A stove with a grate hearth receives air through the ash chamber and the grate. In an oven with a grate hearth, the ignition materials are placed beneath everything on the grate: paper, straws, and kindling. Then finer and drier pieces are added, followed by coarser and moister ones. Once the wood is fully ablaze, the hearth door is completely closed. The hearth receives air through the ash chamber and hearth grate. If the grate is absent and the damper is open, the fuel will burn completely. Closing the ash chamber door and later the damper creates a closed hearth stove. Such stoves tend to accumulate more soot in the flues. In stoves, the path of flue gases from the hearth to the warm wall and through the flue to the chimney is relatively long, while the temperature in the hearth is lower compared to the oven. Consequently, more soot and residue accumulate in the flues of the stove. However, the primary source of this buildup is incorrect heating. Proper draft is essential. If the hearth is obstructed, the ash chamber beneath the hearth becomes filled with ash, and closing the damper halfway results in the formation of pitch in the flues. If the fuel is still wet, and therefore the temperature is particularly low, water vapor and tar substances will deposit on the flue walls more significantly. Therefore, it is important to empty the ash chamber and clean the hearth before heating. However, during heating, the damper should be kept fully open.
Let me provide another cautionary example regarding the impact of humidity: burnt-out frying pans. In some households, apples, wet clothes and shoes, and even firewood are dried in the oven. And then they wonder why the furnace is rusted from the inside, not burnt from the outside, as chimney sweeper Madis Mäe explains.
Preheating is helpful when starting with a cold oven. It should be emphasized that poor draft lowers the combustion temperature. If the heating is done with the oven door closed or with the damper only half open, the gases move slowly in the chimney, cool down faster, and deposit in the flues. If the oven has not been heated for several days, it cools down to an extent where the draft diminishes. Preheating the chimney flue can help with this by starting a small fire in the hearth, for example, using only paper. Sometimes burning paper is inserted into the chimney flue through the soot hatch, although this practice is not recommended. If the chimney is not cleaned, the soot and pitch can catch fire.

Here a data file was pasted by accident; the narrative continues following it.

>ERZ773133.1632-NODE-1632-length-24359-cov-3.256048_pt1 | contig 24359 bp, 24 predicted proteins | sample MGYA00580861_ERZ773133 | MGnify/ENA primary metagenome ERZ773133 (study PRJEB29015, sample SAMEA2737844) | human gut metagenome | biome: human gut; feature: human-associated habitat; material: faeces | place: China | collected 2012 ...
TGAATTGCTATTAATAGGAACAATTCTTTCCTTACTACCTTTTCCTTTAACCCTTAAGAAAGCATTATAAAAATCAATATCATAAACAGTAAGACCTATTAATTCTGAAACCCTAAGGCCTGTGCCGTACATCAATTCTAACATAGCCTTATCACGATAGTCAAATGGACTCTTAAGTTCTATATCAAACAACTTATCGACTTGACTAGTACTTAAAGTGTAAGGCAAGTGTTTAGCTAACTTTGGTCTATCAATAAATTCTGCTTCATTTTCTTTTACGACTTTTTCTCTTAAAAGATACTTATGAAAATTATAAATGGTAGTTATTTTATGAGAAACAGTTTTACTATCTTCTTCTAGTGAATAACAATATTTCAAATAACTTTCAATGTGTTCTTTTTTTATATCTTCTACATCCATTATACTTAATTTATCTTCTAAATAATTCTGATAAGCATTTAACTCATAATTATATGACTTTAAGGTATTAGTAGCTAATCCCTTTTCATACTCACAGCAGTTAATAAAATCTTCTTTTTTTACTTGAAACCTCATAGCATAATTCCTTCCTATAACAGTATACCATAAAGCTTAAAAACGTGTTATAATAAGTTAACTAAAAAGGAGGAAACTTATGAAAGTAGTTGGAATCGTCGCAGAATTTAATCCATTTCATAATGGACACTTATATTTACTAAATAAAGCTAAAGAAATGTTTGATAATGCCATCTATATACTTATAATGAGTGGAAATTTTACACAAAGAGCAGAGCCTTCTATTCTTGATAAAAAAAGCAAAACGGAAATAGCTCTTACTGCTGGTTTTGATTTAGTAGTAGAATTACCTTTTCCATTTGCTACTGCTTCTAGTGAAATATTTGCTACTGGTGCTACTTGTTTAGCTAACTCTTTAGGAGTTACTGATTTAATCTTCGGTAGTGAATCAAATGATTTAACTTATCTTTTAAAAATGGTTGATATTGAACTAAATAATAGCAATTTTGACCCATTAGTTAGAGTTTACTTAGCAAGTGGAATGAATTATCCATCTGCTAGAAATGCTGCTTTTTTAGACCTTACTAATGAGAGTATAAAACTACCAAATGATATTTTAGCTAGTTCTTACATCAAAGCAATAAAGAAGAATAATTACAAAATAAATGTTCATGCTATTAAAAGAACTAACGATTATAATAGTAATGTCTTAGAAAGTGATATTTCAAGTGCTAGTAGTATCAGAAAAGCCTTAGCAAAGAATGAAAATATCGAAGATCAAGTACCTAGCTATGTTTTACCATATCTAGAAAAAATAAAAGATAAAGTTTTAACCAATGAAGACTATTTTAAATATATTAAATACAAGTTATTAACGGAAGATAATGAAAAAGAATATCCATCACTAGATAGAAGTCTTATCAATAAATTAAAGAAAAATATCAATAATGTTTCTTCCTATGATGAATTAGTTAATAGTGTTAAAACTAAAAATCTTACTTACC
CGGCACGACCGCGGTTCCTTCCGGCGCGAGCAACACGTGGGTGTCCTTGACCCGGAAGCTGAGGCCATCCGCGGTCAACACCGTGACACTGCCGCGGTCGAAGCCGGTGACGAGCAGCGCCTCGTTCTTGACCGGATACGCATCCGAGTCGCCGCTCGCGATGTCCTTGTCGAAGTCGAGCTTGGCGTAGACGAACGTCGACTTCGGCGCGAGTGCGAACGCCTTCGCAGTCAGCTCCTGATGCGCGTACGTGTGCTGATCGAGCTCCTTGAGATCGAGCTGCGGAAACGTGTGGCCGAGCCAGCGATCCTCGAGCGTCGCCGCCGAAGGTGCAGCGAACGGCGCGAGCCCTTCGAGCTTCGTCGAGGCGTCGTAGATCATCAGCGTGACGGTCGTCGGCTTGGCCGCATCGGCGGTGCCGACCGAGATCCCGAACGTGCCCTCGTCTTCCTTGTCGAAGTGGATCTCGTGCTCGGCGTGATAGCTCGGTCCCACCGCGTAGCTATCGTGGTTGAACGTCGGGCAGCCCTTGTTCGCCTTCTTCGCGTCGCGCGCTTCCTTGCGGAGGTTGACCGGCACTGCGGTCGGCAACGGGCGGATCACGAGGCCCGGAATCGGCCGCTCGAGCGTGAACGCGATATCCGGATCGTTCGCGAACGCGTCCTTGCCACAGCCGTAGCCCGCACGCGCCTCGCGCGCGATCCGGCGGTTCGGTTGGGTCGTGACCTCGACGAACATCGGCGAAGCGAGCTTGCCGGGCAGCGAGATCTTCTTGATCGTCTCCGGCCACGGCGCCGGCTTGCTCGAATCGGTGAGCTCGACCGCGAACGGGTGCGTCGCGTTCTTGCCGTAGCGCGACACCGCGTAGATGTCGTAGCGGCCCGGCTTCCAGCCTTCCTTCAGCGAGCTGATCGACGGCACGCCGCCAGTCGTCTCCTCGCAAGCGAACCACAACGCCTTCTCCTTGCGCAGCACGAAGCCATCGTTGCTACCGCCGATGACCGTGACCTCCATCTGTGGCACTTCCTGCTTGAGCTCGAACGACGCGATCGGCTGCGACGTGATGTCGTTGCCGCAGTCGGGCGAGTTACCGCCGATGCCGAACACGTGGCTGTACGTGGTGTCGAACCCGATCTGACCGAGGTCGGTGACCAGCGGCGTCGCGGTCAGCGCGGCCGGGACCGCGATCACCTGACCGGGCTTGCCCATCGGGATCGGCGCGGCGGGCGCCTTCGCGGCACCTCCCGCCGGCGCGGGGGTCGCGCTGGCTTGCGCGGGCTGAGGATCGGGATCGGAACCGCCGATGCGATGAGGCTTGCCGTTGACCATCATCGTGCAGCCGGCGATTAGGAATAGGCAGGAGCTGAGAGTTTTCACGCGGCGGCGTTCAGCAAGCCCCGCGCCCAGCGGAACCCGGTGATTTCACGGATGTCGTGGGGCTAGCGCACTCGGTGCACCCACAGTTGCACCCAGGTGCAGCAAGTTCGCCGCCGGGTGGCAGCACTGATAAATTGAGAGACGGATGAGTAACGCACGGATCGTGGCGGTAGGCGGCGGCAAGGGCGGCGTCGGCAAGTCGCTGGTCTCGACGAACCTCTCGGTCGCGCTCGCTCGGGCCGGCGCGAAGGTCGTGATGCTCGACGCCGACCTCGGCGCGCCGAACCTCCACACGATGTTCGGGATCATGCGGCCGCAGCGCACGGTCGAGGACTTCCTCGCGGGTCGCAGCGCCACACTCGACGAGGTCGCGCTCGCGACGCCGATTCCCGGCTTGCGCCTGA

Excessive air is also detrimental to the oven. Air that does not participate in combustion passes through the furnace flue, unnecessarily cooling its inner surface. Therefore, the draft and outer door of the hearth should not remain fully open throughout the entire heating period. Instead, the draft door should be closed as soon as the fuel is completely ignited, while the outer door should be closed. Simply opening the draft door reduces the temperature in the hearth by several hundred degrees. However, having excess air is less harmful than heating with a half-closed damper. It is better to allow more air into the oven rather than obstructing it with a damper or closing the oven door completely.
Overheating can damage the oven. One of the typical mistakes is overheating, which often occurs in winter in country houses and cottages that are rarely visited during winter or in extremely cold weather conditions. The room is cold, the oven is cold, and putting firewood in the oven doesn’t help immediately. Then, as the process continues, the oven becomes slightly lukewarm. Finally, when more firewood is added, the oven breaks. If the oven has not been heated for a while, the heat does not reach the outer surface as quickly. Therefore, it is important not to overload the oven with too much fuel at once. In this case, the inside of the oven heats up faster than the outside. Since the stones expand unevenly when subjected to intense heat, this can cause the furnace to crack.
If the fuel does not burn completely, it produces combustion byproducts such as smoke, soot, and pitch. Smoke is composed of various vapors, tar particles, resin, grease, and tiny coal particles. The smaller the coal particles, the longer they remain suspended in the air. The color and odor of the smoke depend on the burning material. Master chimney sweeper Leo Kalme possesses the ability to identify the type of fuel being burned solely by examining the smoke. When burning wood, the smoke appears as a greyish-black color. Paper, hay, and straw produce whitish-yellow smoke that can cause eye irritation. Burning cloth results in brownish smoke with a bitter smell. The smoke from rubber and petroleum products is dark black and possesses a distinctive odor. These fumes, which may taste bitter or sweet, often pose a hazard. Therefore, it is advisable to periodically monitor the smoke emitted from your neighbor’s chimney, particularly in densely populated areas. Let’s establish a “neighborhood watch” for this purpose!